Go Here Now: The Sullivan Catskills
The under-the-radar area offers upscale accommodations, locally-foraged food, and active adventures.
The towns of Hudson, Kingston, and Saugerties have had their heyday. But if you want to visit a pocket of upstate New York where you won’t run into your Brooklyn neighbors, the Sullivan Catskills, along the Delaware River, is the place to do it. A new wave of innkeepers, restaurateurs, and outdoor enthusiasts have brought life to this little sliver of New York. Here, how to get the most out of it.
Where to Stay
Foster Supply Hospitality landed on the scene just a few years ago years ago, and now local Sim Foster’s portfolio includes four expertly-curated tranquil inns and guest houses.
The company’s newest property, The DeBruce, is also the most upscale. Situated on 600 acres, the 14-room inn has chic modern furniture and Malin + Goetz toiletries. A nightly multi-course dinner, prepared by executive chef Aksel Theilkuhl, features primarily local ingredients, with many foraged on the property.Just 20 minutes away, in the sleepy town of Callicoon, there’s Nine River Road. Less formal than its sibling the DeBruce, Nine River Road has a cozy living room with abundant board games and a roaring wood stove. The riverfront location makes kayaking or rafting day trips convenient.
What to Do
...for the angler:
Head to Roscoe where some of the best anglers in the world have fished the Beaverkill, a tributary of the Delaware River known for wild brown trout. The Beaverkill Angler, a guide service operating in town since 1979, will take you out for a half-day on the river with one of its many experienced guides.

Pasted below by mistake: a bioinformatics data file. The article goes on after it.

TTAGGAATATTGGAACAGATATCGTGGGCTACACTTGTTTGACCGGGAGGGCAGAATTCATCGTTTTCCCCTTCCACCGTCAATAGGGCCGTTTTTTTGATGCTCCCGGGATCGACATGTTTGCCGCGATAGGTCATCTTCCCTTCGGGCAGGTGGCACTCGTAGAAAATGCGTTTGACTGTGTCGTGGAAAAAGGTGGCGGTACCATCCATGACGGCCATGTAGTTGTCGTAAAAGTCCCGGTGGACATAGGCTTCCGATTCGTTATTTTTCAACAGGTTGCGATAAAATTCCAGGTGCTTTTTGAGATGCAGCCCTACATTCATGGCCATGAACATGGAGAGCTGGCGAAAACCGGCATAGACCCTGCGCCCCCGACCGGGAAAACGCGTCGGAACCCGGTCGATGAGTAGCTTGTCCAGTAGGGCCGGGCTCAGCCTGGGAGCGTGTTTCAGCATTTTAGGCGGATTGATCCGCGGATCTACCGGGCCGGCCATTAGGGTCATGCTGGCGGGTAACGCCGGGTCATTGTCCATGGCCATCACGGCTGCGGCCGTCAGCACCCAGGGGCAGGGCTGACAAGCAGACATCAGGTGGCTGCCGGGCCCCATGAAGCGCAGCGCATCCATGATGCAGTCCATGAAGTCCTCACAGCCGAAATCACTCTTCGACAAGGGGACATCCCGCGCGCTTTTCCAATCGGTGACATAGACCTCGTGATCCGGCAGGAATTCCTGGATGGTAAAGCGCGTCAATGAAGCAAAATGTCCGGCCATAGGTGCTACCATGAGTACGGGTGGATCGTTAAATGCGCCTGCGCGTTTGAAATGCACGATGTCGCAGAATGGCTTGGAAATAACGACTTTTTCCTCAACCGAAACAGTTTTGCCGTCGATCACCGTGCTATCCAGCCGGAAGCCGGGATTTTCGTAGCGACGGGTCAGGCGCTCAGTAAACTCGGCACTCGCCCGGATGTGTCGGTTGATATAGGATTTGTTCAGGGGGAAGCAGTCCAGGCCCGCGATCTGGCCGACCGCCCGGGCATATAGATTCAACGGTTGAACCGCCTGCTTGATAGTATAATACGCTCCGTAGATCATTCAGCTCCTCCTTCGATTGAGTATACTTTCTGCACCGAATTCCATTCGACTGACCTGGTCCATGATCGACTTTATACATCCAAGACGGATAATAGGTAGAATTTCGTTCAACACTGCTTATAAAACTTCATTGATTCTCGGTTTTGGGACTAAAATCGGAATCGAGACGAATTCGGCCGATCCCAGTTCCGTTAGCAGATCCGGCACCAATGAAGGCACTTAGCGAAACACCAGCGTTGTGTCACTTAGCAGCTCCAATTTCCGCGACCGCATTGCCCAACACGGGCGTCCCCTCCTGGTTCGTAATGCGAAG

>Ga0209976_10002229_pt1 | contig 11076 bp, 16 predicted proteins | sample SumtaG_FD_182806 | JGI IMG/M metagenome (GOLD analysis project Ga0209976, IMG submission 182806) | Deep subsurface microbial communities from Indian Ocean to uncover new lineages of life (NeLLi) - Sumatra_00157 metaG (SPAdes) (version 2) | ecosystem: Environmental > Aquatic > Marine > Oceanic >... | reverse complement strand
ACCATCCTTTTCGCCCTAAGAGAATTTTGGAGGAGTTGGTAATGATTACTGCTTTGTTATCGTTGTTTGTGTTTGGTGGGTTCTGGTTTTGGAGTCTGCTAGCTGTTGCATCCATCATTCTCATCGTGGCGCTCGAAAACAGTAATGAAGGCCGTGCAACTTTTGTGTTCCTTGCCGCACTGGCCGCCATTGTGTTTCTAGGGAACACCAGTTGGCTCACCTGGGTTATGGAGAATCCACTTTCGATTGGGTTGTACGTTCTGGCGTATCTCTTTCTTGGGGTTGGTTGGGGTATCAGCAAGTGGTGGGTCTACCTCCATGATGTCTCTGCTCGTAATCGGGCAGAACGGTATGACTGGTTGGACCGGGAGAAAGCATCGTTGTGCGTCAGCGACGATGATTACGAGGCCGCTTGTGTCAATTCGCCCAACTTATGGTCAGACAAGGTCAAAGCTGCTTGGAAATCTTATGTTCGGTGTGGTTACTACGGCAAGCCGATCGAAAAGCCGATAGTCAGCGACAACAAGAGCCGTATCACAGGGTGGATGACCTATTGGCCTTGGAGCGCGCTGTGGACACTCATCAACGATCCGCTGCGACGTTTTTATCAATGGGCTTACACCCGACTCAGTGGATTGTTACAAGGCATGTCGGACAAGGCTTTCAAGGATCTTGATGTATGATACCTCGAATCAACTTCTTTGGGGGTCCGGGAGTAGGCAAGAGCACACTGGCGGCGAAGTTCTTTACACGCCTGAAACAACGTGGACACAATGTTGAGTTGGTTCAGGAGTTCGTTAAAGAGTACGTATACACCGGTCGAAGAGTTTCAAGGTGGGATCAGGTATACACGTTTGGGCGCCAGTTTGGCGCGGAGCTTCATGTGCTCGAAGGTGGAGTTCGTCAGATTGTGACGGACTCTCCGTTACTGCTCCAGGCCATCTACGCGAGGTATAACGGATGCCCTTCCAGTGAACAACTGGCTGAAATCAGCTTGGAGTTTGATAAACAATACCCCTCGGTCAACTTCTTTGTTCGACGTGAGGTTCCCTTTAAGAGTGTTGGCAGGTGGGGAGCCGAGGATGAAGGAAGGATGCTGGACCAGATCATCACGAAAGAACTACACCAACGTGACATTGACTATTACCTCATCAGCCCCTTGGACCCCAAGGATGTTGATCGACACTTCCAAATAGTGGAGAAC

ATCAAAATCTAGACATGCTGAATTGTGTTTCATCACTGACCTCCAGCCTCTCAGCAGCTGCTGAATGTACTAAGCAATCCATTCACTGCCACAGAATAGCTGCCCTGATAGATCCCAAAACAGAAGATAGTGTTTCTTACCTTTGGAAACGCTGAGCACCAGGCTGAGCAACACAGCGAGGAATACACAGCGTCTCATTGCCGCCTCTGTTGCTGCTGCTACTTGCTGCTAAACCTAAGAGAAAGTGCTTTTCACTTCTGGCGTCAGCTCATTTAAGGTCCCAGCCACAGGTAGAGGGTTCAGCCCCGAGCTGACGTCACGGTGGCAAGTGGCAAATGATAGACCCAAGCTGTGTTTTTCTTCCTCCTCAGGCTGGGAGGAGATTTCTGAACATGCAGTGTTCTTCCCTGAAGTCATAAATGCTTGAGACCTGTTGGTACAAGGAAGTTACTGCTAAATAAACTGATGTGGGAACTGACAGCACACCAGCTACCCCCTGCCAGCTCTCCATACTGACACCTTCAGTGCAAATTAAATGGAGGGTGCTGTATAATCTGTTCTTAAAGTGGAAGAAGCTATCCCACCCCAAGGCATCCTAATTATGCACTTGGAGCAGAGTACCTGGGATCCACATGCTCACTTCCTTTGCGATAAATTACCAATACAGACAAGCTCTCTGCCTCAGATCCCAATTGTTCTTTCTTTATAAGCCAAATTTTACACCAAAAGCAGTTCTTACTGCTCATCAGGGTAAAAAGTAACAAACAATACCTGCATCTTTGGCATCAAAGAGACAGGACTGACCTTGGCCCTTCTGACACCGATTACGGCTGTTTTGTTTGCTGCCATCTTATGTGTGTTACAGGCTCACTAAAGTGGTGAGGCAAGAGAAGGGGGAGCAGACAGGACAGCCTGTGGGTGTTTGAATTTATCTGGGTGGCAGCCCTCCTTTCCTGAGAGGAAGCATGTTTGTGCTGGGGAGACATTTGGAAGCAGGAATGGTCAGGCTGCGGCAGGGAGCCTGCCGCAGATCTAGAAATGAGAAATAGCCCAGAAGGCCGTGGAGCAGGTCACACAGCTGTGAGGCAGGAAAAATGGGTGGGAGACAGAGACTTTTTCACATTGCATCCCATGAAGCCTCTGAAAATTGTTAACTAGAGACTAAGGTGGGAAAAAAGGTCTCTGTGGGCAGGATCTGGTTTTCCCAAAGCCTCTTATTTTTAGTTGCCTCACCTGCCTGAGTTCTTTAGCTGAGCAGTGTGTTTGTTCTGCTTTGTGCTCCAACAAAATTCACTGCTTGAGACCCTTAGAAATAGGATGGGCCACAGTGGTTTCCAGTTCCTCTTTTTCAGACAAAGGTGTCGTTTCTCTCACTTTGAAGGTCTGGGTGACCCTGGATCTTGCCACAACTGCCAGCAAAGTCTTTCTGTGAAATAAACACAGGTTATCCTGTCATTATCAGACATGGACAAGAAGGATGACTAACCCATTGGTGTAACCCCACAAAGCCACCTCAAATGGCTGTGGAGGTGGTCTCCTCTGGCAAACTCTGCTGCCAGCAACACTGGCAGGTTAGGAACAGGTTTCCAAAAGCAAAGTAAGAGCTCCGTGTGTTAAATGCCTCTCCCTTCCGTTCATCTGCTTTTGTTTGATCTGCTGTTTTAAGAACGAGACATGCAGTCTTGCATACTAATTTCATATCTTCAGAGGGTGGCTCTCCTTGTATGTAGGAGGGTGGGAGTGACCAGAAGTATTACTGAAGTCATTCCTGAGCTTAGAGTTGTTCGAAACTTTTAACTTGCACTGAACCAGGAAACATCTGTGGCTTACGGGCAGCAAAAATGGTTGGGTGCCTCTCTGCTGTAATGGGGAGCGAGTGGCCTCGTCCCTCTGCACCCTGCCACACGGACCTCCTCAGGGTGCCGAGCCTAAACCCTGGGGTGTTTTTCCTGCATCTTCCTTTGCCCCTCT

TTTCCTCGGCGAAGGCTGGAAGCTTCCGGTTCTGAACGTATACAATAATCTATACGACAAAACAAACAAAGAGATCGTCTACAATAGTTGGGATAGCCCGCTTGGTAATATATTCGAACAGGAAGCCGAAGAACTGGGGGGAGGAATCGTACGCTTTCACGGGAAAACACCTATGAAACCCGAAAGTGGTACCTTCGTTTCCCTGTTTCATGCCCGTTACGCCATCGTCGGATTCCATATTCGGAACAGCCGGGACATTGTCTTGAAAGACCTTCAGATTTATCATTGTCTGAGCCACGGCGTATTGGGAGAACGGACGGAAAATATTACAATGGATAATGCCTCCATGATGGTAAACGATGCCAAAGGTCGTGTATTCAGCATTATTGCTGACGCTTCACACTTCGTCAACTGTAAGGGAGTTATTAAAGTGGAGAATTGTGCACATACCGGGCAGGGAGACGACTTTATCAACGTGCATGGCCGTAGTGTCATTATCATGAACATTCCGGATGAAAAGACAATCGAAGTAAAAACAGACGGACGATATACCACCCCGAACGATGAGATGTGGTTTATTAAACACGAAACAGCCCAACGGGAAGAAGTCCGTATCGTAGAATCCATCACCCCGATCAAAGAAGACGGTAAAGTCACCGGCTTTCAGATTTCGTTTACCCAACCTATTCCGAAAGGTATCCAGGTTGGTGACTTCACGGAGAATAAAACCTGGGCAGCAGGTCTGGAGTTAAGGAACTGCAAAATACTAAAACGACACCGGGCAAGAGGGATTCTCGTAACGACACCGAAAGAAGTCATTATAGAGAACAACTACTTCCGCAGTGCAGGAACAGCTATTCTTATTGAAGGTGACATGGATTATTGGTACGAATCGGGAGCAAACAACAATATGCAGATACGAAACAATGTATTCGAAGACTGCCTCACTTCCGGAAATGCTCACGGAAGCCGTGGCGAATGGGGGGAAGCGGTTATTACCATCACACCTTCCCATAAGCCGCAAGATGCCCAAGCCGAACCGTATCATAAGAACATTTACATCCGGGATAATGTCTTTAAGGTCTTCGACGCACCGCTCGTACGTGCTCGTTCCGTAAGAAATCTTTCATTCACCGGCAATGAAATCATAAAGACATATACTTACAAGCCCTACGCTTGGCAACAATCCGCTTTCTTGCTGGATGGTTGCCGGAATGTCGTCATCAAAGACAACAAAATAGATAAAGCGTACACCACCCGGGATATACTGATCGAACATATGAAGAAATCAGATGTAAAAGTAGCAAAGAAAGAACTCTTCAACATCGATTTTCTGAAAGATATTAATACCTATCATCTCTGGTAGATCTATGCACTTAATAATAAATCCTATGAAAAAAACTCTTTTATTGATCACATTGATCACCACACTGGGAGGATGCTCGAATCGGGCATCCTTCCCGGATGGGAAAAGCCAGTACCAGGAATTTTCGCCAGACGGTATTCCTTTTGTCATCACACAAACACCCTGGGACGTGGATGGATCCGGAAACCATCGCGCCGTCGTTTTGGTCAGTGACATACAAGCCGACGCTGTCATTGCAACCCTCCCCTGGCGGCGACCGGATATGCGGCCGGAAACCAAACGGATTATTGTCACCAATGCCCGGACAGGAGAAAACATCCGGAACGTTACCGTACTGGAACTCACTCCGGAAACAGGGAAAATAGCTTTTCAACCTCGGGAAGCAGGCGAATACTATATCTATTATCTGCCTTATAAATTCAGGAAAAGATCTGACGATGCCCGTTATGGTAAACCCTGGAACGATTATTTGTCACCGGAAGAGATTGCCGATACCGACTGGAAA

...for the hiker:
The 3.2-mile Parksville O&W Rail Trail runs along a route once used by the New York, Ontario & Western Railway’s main line, parallel to the idyllic Little Beaverkill trout stream. Today, the improved trail is a scenic spot for hiking, trail running, or mountain biking. (In winter, it’s a great area for cross-country skiing too.)
...for the culture buff:
You could easily spend all day browsing the boutiques of Livingston Manor—Nest, with its highly-curated collection of treasures from around the world, is a particular favorite—or seeking out antique stores in the area. Another option: explore Bethel Woods Center for the Arts, the site of the 1969 Woodstock Festival. Bethel Woods is also just a five-minute drive from Catskill Distilling Company, which produces a rare buckwheat-based spirit alongside a full line of whiskeys.
Where to Eat
For breakfast, head to North Branch Inn, whose motto is “always sourcing product from good people we know.” The rustic dining room opens up to a 100-year-old bowling alley, but don’t let that distract you from the farro salad topped with roasted squash and a sunny-side-up egg.
Grab lunch at Main Street Farm, a market-meets-café where locals stock up on freshly-caught trout and cheese or grab coffee and sandwich boxes before a long day of hiking. Owner Jon Westergreen dedicates himself to all things organic, local, and thoughtfully-sourced and it shows in his healthful menu of house-made soups and sandwiches. Try the Reuben with roasted portabello mushroom, onion, and garlic, with lacto-fermented sauerkraut (made in-house), and vegan dressing.
Wind down with dinner at The Kaatskeller. If the weather is pleasant, make yourself comfortable at one of yard’s many picnic tables. Otherwise, head upstairs into the retro-chic dining room. While Kaatskeller is known for its wood-fired pizzas, the local emphasis lends itself to lighter dishes, too. The cedar trout comes from nearby Beaverkill Trout Hatchery and is served with plenty of veg, fresh herbs, and a spritz of lemon. The craft cocktail menu was designed by the minds behind New York City’s Apotheke, and it offers refreshing tipples such as the Gardener’s Gimlet: vodka with fresh basil and mint, muddled with juniper berries and black peppercorns before being topped off with green chartreuse and a twist of lemon. The potent, earthy blend is just the necessary nightcap to wrap up a perfect spring day of mountain air.
Photo: courtesy of The Kaatskeller